David Tell:Morris' characterization of the poll is apt for the questions he uses as examples. Considering the rest of the questions in the poll, however, it does not appear that the poll is necessarily too slanted—but that the NYT cherry-picked the questions it reported on and provided in a pop-up chart. The four slants Morris nails come straight from the chart. He apparently didn't see the actual poll results, he used only what NYT readers and website viewers would get.The bias in question, however, may well be without precedent; I can't remember anything quite like it, at least. "Poll Says Bush Needs to Pay Heed to Weak Economy," written up by Times correspondents Adam Nagourney and Janet Elder, and awarded pride of place--the front-page lede--in yesterday morning's edition, isn't just slanted (or misleading or imbalanced or overstated or any other word commonly applied to such things). The story is an outright fraud, a falsehood, a work of fiction.Dick Morris:"PUBLIC Says Bush Needs To Pay Heed To Weak Economy," blared yesterday's New York Times. Based on a telephone survey last week of 564 registered voters, the article claimed a majority of American voters believed that the president is spending too much time talking about Iraq while neglecting domestic problems. But take a close look at the poll: The phrasing of the questions is so slanted and biased that it amounts to journalistic "push polling" - the use of "objective" polling to generate a predetermined result, and so vindicate a specific point of view
Tell, on the other hand, gives a nod to CBS News: "But CBS News, which has reported the same poll with a great deal more circumspection, and therefore has less to be embarrassed about, has posted the survey's entire script--along with all the relevant raw numbers (readers with Adobe Acrobat software can see for themselves here). And those numbers, it turns out, say the New York Times has . . . well, lied about its own public opinion research."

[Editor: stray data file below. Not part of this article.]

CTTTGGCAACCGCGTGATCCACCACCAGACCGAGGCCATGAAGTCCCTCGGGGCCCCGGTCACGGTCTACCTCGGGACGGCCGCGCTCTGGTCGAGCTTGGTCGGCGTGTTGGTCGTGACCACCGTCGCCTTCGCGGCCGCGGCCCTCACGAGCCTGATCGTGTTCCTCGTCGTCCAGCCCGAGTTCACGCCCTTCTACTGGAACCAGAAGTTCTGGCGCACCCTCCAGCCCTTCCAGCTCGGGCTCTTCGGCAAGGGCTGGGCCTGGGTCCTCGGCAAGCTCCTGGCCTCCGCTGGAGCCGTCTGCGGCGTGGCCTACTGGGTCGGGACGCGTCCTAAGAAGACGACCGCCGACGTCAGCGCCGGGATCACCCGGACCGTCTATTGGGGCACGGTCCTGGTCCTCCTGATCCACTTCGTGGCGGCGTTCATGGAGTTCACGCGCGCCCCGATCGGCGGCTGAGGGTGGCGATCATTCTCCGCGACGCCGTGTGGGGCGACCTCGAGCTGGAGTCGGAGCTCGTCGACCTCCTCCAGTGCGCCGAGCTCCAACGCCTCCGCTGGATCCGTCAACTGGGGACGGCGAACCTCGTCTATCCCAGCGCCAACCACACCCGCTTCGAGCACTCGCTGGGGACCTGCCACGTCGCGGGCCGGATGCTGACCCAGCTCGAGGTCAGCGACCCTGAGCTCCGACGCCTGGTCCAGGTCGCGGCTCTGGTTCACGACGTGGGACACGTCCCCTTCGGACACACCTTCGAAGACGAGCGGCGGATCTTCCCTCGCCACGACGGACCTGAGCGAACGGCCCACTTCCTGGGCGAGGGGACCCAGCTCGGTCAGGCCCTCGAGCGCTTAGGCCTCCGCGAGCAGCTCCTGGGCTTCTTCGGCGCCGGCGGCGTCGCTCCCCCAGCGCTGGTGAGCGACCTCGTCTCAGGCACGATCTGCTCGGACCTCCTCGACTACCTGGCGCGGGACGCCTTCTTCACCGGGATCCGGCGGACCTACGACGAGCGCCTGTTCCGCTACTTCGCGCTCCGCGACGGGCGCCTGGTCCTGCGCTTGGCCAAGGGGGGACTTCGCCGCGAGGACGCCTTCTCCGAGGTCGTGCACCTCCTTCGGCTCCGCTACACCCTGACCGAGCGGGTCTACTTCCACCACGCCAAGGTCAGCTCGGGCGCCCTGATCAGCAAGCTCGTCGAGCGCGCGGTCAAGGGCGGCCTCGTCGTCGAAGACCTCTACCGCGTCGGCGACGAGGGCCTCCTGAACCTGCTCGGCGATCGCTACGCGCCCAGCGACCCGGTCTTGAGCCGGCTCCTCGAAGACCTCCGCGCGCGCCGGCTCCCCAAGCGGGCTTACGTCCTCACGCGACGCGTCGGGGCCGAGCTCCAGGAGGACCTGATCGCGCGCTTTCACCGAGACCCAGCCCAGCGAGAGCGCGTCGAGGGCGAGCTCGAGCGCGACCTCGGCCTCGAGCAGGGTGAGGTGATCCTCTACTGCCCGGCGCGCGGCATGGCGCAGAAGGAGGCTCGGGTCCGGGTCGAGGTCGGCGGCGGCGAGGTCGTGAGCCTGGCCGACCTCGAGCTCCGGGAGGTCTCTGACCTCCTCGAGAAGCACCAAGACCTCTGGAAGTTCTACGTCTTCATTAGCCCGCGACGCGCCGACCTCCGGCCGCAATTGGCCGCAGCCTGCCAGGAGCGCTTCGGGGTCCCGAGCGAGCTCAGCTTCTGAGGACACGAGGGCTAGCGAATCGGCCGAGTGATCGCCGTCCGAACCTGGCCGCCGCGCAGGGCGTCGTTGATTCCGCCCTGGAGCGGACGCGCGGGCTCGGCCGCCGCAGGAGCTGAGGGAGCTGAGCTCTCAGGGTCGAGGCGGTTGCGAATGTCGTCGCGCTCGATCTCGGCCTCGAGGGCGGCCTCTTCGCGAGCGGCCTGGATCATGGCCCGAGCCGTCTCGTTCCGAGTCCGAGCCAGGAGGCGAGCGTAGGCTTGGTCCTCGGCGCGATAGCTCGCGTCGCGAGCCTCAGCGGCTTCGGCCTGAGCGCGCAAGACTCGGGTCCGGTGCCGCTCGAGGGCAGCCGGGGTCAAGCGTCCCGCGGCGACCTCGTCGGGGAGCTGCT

He's right, the CBS reports on the poll are much more even-handed than the NYT's. What's difficult however, is that CBS split their reporting on the poll into two stories, "Poll: What Voters Care About" and "War With Iraq: Americans In No Hurry" (the link in Tell's article). Likewise, the raw numbers are provided in separate pdf files linked to in the two stories. To get the whole poll, and understand the interplay of the questions, you need both pdf files:
The first pdf file is on the November elections and contains questions 1-9, 11, 12, 14-26, 29, 31, 34, 35, 59, 61, 62, and 68-87.
The second pdf file is about war with Iraq and contains questions 27, 28, 32, 33, 36-58, 60, 66, and 67.
Questions 10,13, 30, and 63-65 are not in either file; they may have been demographic, tossed out, or possibly separated out for another CBS News story.
Neither pdf is over 20k, so downloading them both and reading the actual results (including breakdown by major party affiliation: Rep-Dem-Ind) is probably better than reading the CBS coverage, and definitely better than reading the NYT's slant. Don't be upset, however, if none of the results seem very surprising.
Monday, October 07, 2002
Now the fun begins. The US Supreme Court denied the stay requested by Republicans in the NJ Senate race. The order [pdf] reads:
That means NJ can produce ballots with Lautenberg on them in place of Torricelli.
That, apparently, does not mean the Court refused to hear the case. They could have denied cert, but they haven't; at least not yet.
Nor does it mean the the Court "approved" the substitution. It does tend to indicate several probabilities:
Meanwhile, this is probably a good decision for the Republicans. They can shrug and say they tried to uphold the law and then get on with the campaign. The thing for them to really go after will be Lautenberg's campaign spending. I think the Democrats are going to find it incredibly difficult to run a one-month campaign for the Senate seat without violating various campaign finance laws. That's what the Republicans need to keep an eye on.
UPDATE: The grey material above is wrong; I misunderstood and thought the request for a stay was just part of Forrester's appeal to the Supreme Court.